She flicked on the light. I could see the hurt in her eyes. Somehow it made me happy to see her in pain too. As though it would ease my own suffering.

“Oh sweetie,” she said as she moved closer and took me in her arms, her honey-colored hair smelled of vanilla as it tumbled over my face. I used to love the smell of her hair and touching her soft beautiful curls. Wrapping each one around my finger as she read me stories. Now I wanted to rip them from her head and take them as my own. I sobbed harder, heaving low and hard.

It suddenly washed over me how horrible my thoughts were.

“I love you, mom. I'm so sorry.” My body shook with guilt. Where did these thoughts come from?

As I lay on my freshly washed sheets staring into the darkness, I noticed something shift on my vanity. Great, I thought, now I’m seeing things. But there it was again. And this time a light switched on. My mirror lit up in a warm glow and I could see my entire room. As though the light was on above me. Was my light on? Was the golf ball in my skull stealing my whole reality?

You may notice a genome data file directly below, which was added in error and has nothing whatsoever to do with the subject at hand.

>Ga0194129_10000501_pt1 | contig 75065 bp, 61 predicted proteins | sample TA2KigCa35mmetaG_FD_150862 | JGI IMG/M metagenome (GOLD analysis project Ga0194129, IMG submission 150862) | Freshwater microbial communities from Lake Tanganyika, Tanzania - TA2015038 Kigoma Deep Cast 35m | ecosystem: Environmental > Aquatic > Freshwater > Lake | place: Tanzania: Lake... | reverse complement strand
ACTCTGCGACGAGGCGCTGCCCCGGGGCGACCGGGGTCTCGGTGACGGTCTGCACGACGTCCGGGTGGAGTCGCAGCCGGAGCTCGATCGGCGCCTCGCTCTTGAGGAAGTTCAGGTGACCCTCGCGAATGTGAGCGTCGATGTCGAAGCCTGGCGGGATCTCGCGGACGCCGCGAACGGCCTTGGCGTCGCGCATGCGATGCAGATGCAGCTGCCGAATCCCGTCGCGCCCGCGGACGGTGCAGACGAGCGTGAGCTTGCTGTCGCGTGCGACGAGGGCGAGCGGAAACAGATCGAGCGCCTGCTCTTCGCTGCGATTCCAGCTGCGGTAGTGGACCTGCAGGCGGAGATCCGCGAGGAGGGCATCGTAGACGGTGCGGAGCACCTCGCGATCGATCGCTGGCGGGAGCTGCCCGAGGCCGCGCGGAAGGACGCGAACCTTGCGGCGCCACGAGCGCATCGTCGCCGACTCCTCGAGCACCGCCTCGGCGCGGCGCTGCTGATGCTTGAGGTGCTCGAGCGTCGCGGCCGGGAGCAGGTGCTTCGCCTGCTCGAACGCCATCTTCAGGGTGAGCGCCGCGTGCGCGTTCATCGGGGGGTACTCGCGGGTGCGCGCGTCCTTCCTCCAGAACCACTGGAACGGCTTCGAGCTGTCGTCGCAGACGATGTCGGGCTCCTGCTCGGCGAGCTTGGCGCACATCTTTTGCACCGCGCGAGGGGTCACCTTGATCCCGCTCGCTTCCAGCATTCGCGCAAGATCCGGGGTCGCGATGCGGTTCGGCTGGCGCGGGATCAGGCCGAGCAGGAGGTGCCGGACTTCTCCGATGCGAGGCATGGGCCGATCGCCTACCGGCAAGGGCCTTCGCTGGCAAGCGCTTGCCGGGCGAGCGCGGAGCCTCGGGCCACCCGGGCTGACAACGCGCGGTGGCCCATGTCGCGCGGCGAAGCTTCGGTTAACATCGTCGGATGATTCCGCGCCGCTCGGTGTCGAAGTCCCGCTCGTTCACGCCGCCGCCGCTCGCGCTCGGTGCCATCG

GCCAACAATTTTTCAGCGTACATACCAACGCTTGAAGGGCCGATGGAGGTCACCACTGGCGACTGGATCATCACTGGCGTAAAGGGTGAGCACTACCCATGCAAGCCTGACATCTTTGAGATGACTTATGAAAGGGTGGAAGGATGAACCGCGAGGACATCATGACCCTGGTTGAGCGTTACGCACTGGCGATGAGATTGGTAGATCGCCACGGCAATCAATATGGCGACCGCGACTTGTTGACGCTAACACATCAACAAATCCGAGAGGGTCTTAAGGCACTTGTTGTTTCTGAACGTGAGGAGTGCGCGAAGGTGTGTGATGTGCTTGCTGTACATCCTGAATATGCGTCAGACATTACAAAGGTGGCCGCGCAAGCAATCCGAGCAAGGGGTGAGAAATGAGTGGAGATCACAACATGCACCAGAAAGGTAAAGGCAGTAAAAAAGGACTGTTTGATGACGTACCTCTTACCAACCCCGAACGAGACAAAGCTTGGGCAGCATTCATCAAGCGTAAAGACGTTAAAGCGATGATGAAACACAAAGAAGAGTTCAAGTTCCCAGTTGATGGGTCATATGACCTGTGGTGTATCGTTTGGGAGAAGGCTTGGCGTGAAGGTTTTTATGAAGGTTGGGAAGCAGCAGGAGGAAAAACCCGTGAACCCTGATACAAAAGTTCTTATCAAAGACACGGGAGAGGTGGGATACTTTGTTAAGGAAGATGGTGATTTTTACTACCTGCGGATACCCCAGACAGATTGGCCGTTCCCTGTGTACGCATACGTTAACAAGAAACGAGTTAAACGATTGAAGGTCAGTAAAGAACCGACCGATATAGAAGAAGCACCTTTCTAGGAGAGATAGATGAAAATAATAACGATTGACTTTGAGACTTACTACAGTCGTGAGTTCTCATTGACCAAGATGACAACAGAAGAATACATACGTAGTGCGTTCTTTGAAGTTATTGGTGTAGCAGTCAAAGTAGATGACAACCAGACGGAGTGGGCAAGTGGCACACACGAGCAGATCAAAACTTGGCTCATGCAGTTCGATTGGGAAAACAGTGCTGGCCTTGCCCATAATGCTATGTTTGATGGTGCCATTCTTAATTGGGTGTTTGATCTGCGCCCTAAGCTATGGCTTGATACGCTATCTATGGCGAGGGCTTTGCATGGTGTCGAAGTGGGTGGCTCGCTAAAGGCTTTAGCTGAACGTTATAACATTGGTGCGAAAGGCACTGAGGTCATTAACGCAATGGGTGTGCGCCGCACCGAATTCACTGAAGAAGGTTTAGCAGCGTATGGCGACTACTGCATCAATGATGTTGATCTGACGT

I walked over to the mirror. Staring absently into the lit room I could hear giggles coming from the other side. Then I saw my reflection, me, the real me. Tan summer skin, chestnut wavy hair, soft full lips. I touched them and could feel the dry shriveled remnant of what had been. My hand jerked from my face repulsed and confused.

I couldn't take my eyes off the mirror. So beautiful. I sat, absorbed in her, for hours not moving. And as the sun began to rise, the reflection faded. The lovely girl turned into a monster. As though watching flesh decay, the stunning face melted away. I blinked hard at what now stared back at me and screamed, slamming my fist down on the table. nauseating pain reverberated up my arm.

All day I sat awake in bed watching the mirror, too exhausted to move or speak, just staring, hoping the light would come back. By the time night fell, pain shot through every inch of my exhausted and dying body. Darkness quietly ascended as night took over. Then it happened. The comforting light struck on. I moved hurriedly to the mirror, stumbling with every step.